What I’m Playing Like – the BrainHex Model

There are a lot of quizzes out there that promise to define what kind of gamer you are, and I’ve taken a few of them here and there. But what if a survey looked at the personality types that drive the different goals of gaming, and matched you to a “class” based on how you enjoy playing?

The people at International Hobo Ltd have been studying gamers, game design, and game satisfaction for over a decade. To quote the BrainHex website:

“The goal of this research is to make better games for everyone, to investigate the barriers which stop some players from enjoying video games, and to appreciate the many different reasons why players enjoy some play experiences and hate others.”

This feels particularly relevant to me because I only recently upgraded to a PS3 console, and my friends have been all too happy to start recommending me games left and right. And while I appreciate their interest and their inputs, I find it so difficult to explain why so many of their suggestions just don’t suit me. But, having taken the BrainHex Survey, I finally have an excellent tool to evaluate different game suggestions and how they fit my “game personality”.

The BrainHex Model uses 7 core “goals” – drivers of behaviour that can be found across the gamut of games: seeking, escaping, thrills, puzzle solving, winning, relating, and collecting. By measuring your preference in certain areas over others, you can garner a solid picture of what kind of games will appeal best to the drives that satisfy you the best.

Seekers are driven by the urge to explore. They are impressed by beautiful and expansive landscapes, always wanting to know what’s over that hill? The wondrous, the curious, and the secret are the treasures of the Seeker.

The Survivor finds excitement in terror. They love to be scared, to be out of control, to look a monster straight in the eye and run screaming.

Daredevils, as their name suggests, are the thrill seekers. Speed, dizzying heights, pressure, and snap judgements are the opiates of the Daredevil. As long as they remain in control, they enjoy the rush.

For the Conqueror the only victory worth winning is the one you have to fight for. Conquerors are driven to face overwhelming odds, to struggle against adversity and unbeatable odds. Repetition is no barrier to the Conqueror, for whom victory is especially sweet.

Strategising and puzzle solving are the domains of the Mastermind. Forward planning and diabolical challenges drive Masterminds, the more complicated and abstract the better.

Socialisers are the “people” people of the gaming world. To them, multiplayer isn’t just enough, they want to interact with people beyond beating them (like the Conqueror). They are the priests and clerics of the world, highly social and/or cooperative games are right up their alley.

100% completion is the goal of the Achiever. They want to collect everything that can be collected, they want to unlock every trophy, grind every mission in their quest log.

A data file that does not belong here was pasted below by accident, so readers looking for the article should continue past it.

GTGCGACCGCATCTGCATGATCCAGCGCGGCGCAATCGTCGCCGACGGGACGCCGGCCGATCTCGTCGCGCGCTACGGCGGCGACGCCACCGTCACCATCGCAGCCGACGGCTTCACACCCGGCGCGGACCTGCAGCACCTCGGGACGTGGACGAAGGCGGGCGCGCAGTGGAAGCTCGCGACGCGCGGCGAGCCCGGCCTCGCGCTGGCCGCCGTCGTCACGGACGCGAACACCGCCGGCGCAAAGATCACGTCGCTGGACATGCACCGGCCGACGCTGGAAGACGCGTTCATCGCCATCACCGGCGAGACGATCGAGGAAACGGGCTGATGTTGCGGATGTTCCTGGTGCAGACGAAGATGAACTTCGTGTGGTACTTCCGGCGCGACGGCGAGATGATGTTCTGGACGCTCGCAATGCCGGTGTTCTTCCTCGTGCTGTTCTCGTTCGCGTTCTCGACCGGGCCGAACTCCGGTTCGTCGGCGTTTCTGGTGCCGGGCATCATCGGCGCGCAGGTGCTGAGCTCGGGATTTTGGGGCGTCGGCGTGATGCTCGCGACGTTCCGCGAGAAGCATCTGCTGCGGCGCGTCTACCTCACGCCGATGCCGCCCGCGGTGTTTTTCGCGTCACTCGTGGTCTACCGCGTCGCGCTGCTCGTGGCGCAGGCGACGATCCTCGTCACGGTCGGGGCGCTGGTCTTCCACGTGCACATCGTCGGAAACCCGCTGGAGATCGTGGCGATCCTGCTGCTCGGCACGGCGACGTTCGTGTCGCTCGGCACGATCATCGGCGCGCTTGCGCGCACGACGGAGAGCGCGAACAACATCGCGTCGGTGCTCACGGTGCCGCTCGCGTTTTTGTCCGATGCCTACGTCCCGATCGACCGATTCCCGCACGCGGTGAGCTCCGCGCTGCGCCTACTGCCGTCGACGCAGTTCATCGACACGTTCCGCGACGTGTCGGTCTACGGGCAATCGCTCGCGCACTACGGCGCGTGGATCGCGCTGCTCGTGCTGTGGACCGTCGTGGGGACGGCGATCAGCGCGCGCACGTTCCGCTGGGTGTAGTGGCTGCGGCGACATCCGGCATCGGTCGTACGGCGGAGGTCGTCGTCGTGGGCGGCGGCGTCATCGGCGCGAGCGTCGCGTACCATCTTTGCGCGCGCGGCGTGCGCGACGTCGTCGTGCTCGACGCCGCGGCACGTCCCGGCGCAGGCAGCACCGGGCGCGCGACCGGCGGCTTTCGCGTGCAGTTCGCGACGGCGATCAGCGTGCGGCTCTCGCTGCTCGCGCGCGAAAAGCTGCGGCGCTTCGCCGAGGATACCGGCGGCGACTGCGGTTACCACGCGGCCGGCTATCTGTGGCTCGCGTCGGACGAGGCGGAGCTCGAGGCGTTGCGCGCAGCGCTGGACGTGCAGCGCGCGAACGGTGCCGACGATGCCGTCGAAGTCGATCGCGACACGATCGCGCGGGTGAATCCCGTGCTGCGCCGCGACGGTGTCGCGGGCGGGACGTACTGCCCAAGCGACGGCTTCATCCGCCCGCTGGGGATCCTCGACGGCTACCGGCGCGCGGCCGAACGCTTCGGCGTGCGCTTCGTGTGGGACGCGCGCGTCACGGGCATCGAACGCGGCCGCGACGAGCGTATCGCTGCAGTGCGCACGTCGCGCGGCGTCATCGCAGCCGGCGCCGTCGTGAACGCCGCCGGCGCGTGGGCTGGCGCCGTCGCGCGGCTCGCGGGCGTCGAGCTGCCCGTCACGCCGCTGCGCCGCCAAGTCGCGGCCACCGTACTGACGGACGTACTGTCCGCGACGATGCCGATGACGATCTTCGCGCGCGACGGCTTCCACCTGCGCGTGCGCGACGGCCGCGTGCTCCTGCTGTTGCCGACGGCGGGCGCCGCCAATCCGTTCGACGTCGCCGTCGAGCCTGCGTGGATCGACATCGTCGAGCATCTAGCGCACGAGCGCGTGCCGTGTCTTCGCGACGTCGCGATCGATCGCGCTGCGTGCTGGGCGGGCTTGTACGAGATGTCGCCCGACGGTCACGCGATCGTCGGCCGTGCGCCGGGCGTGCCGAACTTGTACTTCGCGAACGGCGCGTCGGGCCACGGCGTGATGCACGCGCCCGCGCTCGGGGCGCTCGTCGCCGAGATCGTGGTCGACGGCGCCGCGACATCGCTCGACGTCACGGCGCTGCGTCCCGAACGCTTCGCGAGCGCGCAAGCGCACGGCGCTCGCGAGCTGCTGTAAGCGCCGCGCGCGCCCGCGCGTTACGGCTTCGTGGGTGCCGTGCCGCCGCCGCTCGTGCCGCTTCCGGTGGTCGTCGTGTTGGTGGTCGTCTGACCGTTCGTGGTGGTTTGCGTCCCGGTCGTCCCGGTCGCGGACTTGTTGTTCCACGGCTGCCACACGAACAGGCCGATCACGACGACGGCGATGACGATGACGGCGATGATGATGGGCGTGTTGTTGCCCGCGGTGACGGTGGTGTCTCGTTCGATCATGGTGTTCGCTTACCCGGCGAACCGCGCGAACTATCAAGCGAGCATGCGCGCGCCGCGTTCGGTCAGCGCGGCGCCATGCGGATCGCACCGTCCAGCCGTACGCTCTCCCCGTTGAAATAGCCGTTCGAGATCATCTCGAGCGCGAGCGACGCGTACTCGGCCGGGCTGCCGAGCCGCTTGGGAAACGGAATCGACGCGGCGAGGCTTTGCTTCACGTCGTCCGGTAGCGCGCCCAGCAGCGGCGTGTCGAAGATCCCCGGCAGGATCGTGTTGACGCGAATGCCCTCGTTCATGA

When you take the short BrainHex Survey, you are asked to compare the different goals and drives – rank them against each other, or indicate how much you enjoy various aspects of them. From this, the model ranks your preferences from strongest to weakest. The area you score highest in is you “class”, your sub-class being the second-highest.

If you you score particularly poorly in one area, you also have what the model calls an “exception” – drives that will turn you off a gaming experience. While more well-rounded gamers may not have an exception (they rate all aspects of gaming fairly highly), some people like myself have certain things they really don’t like being asked to do.

My Results


Seeker-Achiever
Exception: No Pressure

Seeker: 19
Achiever: 17
Mastermind: 13
Socialiser: 5
Survivor: 2
Conqueror: 2
Daredevil: -4

I wasn’t even a little surprised when I read the interpretation of my results. I’m the kind of player who is compelled to walk to every corner of every map – even the slightest gap in the map bugs me until I can investigate it and assure myself that it really isn’t a narrow pathway to a whole new place to explore. I’m the kind of player who stealths into Maraudon just to sit and enjoy the beautiful scenery. I’m the kind of player who starts out with the best of intentions, but always quickly turns to the walkthroughs to make sure they haven’t missed any chests (and is disappointed to learn that, in fact, they have). I’m the kind of player who – although rarely clever enough to actually succeed – feels immense satisfaction when they solve a puzzle or challenge all by themselves.

At the other end of the spectrum, I hate games that require me to react quickly. I hate games that pit me against other players. I don’t handle stress or shocks well, and I tend to panic, my hands start to shake. The model really pegged me with the “no pressure” exception.

I was, admittedly, a little surprised that my Socialiser score was so low, but I blame that on the fact that most multiplayer games are competitive. I strongly prefer cooperative games (picking healing characters, where applicable), but I’ve seen so few out there, I think that some of my responses in the survey were coloured by how I feel about gaming as it it, not in a more ideal sort of situation where cooperative multi-players weren’t so uncommon (and I wasn’t so socially malnormal, and actually had friends to play with).

Links

BrainHex Home
BrainHex Survey

Class: Seeker
Class: Survivor
Class: Daredevil
Class: Mastermind
Class: Conqueror
Class: Socialiser
Class: Achiever

What do those funny-looking hexagons mean?
Dual-class Icons

Exceptions

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~ by ghostwolfe on October 12, 2010.

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